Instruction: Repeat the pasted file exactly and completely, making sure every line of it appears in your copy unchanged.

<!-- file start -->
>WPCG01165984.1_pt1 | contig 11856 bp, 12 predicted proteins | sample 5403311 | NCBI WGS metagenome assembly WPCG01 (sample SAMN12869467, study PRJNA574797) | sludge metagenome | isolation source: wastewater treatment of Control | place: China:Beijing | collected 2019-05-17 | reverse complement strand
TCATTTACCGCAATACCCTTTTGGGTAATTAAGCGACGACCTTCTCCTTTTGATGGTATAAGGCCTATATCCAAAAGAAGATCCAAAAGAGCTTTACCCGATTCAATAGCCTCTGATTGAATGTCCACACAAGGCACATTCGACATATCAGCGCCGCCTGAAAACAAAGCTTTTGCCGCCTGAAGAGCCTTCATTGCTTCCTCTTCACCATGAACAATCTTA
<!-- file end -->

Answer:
>WPCG01165984.1_pt1 | contig 11856 bp, 12 predicted proteins | sample 5403311 | NCBI WGS metagenome assembly WPCG01 (sample SAMN12869467, study PRJNA574797) | sludge metagenome | isolation source: wastewater treatment of Control | place: China:Beijing | collected 2019-05-17 | reverse complement strand
TCATTTACCGCAATACCCTTTTGGGTAATTAAGCGACGACCTTCTCCTTTTGATGGTATAAGGCCTATATCCAAAAGAAGATCCAAAAGAGCTTTACCCGATTCAATAGCCTCTGATTGAATGTCCACACAAGGCACATTCGACATATCAGCGCCGCCTGAAAACAAAGCTTTTGCCGCCTGAAGAGCCTTCATTGCTTCCTCTTCACCATGAACAATCTTA